What is a Power of Attorney?
A Power of Attorney is a written document which specifies who you want to act as your Attorney, what powers your Attorney should have, and when the powers should take effect. This can be decisions about your welfare, your finances, or both. Where your Will sets out your wishes upon your death, a Power of Attorney sets out your wishes during your lifetime.
Who could be my Attorney?
The Attorney you appoint has the authority to step into your shoes to make decisions, and so you should think carefully about who you chose. It should be someone who is over 16, willing to take on the role and is someone you trust. In most cases, an Attorney will be a relative or close friend. This can also be a professional, such as an accountant or solicitor. Your financial attorney must not be bankrupt at the time of the being appointed as your Attorney.
There is no limit to the number of Attorneys you can appoint.
You may appoint different people as your Financial Attorney and Welfare Attorney.
You can appoint a sole Attorney, or joint Attorneys. In either case, you may wish to appoint substitute Attorneys in the event that your first choice Attorney is no longer able or willing to act. Where joint Attorneys are appointed, you require to decide whether all Attorneys must act together when exercising their powers, or whether each Attorney may exercise their powers on their own.
How do I know what powers I need in my Power of Attorney?
There are two main types of Power of Attorney:
Continuing Power of Attorney
The first type is known as a Continuing Power of Attorney and is the type needed to allow an Attorney to make decisions about your finances and property. This can relate to your day to day affairs, such as banking, tax, and household matters. These powers can be exercised as soon as the Power of Attorney has been registered with the Office of the Public Guardian (Scotland), or they can be delayed until a doctor has certified that you are unable to make decisions regarding your affairs.
Welfare Power of Attorney
The second type is a Welfare Power of Attorney, which would allow your Attorney to make decisions about your health and welfare. This would allow your Attorney to discuss any treatment which your medical advisors are recommending for you with your medical advisors, and to indicate if the treatment proposed is something that you would have been happy to proceed with, had you been able to make the decision yourself. Welfare powers can only come into operation when you are no longer able to make decisions for yourself.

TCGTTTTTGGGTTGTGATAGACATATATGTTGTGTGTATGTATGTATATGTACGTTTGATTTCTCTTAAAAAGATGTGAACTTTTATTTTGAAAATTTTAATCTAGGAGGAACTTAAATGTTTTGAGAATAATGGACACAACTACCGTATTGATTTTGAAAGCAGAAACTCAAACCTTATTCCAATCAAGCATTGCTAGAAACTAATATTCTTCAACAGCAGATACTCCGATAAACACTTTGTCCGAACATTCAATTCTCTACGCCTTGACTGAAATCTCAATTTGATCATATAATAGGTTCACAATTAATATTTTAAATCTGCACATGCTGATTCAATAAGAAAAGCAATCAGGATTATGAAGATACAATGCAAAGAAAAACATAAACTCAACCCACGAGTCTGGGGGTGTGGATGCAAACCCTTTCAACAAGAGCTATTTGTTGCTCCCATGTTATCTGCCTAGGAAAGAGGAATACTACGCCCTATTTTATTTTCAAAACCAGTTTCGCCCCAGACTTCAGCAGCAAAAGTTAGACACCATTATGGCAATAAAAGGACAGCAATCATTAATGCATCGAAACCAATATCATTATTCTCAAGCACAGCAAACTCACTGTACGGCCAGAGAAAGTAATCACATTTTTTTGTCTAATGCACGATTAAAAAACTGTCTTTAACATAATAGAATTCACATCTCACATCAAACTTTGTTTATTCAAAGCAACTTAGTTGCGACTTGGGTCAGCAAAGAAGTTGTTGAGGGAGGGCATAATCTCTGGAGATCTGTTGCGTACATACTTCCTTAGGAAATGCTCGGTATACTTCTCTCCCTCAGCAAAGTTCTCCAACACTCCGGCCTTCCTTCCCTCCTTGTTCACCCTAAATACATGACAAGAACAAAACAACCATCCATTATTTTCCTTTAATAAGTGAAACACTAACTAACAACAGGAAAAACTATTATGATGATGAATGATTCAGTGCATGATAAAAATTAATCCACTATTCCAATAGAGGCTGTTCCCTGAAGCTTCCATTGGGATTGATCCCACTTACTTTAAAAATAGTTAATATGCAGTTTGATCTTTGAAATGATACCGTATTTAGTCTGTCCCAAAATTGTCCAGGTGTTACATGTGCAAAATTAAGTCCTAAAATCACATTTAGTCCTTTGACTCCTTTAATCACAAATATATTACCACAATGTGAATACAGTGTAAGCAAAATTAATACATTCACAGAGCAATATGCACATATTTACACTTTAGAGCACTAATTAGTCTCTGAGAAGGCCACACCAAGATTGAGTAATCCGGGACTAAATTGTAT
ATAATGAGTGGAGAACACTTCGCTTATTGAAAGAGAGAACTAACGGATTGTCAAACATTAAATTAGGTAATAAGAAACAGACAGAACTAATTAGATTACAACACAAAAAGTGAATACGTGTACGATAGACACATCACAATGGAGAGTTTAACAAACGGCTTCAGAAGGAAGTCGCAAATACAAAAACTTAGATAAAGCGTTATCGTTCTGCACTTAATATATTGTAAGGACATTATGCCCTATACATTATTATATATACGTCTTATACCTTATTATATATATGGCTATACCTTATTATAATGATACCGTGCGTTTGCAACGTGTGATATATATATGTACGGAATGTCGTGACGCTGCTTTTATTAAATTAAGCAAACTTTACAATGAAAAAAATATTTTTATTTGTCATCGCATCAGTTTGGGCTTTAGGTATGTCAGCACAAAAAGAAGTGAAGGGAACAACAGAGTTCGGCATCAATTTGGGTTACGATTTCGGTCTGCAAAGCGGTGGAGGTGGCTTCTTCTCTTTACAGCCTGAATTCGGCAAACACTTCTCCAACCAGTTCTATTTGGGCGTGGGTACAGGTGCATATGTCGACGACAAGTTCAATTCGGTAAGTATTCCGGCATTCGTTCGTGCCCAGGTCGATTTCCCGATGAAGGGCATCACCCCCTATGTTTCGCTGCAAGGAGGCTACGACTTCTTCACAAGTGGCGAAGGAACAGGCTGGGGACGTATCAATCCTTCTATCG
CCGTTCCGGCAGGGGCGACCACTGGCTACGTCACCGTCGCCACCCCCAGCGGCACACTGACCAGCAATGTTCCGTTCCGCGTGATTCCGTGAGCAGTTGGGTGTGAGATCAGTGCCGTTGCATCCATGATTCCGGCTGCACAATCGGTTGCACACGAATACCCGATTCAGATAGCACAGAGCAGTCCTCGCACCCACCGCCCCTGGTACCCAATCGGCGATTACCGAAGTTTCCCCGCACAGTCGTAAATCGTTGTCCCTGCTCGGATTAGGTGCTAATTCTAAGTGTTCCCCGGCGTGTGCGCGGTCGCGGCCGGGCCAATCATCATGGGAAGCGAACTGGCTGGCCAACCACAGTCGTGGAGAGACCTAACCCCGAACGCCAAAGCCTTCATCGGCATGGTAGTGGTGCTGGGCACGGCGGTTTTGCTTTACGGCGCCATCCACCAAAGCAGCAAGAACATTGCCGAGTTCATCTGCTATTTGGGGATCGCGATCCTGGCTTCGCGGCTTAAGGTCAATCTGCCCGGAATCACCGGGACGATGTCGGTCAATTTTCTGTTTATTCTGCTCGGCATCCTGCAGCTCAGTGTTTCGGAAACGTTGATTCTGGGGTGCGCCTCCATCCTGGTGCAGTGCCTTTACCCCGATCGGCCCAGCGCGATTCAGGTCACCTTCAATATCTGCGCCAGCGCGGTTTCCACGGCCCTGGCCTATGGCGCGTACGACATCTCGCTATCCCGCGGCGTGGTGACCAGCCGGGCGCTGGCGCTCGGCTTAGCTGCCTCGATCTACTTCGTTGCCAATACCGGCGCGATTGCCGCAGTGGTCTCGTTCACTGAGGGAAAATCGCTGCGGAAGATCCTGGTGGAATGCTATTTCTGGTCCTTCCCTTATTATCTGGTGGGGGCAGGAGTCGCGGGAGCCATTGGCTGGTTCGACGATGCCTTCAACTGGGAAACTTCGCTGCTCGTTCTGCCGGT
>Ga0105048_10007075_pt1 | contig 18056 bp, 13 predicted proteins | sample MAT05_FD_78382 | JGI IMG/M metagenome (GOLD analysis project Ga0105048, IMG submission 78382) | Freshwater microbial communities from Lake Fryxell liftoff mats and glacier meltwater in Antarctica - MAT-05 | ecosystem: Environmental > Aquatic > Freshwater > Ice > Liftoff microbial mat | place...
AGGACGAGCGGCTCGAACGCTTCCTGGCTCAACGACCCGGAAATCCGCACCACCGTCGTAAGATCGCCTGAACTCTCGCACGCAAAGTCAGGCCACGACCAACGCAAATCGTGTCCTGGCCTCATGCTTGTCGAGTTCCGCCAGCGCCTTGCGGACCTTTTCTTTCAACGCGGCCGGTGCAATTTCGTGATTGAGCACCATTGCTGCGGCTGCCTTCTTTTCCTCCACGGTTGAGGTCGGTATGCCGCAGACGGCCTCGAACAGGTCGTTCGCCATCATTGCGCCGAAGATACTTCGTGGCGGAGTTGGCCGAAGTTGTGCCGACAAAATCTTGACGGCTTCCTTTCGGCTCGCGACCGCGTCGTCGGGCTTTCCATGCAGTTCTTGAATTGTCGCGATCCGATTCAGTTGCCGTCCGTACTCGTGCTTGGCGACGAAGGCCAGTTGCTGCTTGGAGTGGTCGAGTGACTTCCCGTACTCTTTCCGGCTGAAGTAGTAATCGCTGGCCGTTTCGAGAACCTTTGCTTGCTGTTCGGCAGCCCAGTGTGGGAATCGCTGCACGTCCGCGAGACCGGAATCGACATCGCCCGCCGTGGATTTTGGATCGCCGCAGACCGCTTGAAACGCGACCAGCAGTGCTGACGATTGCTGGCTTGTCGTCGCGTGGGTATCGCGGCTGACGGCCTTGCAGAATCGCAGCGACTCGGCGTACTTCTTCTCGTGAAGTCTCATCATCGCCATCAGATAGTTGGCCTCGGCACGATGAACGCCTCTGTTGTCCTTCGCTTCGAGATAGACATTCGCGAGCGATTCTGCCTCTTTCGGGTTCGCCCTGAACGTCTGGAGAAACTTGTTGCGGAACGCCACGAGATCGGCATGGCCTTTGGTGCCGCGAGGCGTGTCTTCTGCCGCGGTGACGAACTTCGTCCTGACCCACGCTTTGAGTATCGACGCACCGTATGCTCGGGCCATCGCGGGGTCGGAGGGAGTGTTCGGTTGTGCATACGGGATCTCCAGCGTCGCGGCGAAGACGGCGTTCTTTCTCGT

Please note that none of these powers can be exercised unless the Power of Attorney has been registered with the Office of the Public Guardian (Scotland).
The powers listed in the Power of Attorney document are usually extensive because, should your Attorney require to exercise any powers which are not listed in the Power of Attorney document, a supplementary document would require to be granted by you. If you no longer have capacity to grant this supplementary document, then your Attorney may have to apply to the Court.
You do not have to include all of the recommended powers in your Power of Attorney. You may review the recommended powers and decide that there are some that you do not wish to be included.
If there are any powers which you feel are required that are not included in the recommended powers, please let us know, and we can ensure to include them.
Can I change my mind about my Power of Attorney?
Should you, for whatever reason, at any time after registration of your Power of Attorney with the Office of the Public Guardian (Scotland), wish to
- withdraw any of the powers granted in your Power of Attorney;
- add additional powers to those contained in your current Power of Attorney; or
- wish to withdraw the appointment of any of your Attorneys
then this can be done by serving the appropriate Notice on the Office of the Public Guardian (Scotland) and the relevant Attorney or Attorneys, provided you have capacity to do so.
Do I need a Will as Well as a Power of Attorney?
We would strongly recommend that you have both. A Power of Attorney will cease on your death. The Executors named in your Will are responsible for administering your estate after death, in accordance with the terms of your Will, or in accordance with the relevant law if you did not leave a Will.
If you wish to receive more information about preparing a Will, or wish to instruct us to prepare one on your behalf, please do not hesitate to contact us. We will be happy to provide further advice, and prepare a Will for you for a low, fixed fee.
For more information about setting up Power or Attorney, please contact our By Your Side team. We provide a wide variety of ways to contact the team and our opening hours span more than the usual 9-5 – so you can get in touch at a time and in a way that suits you.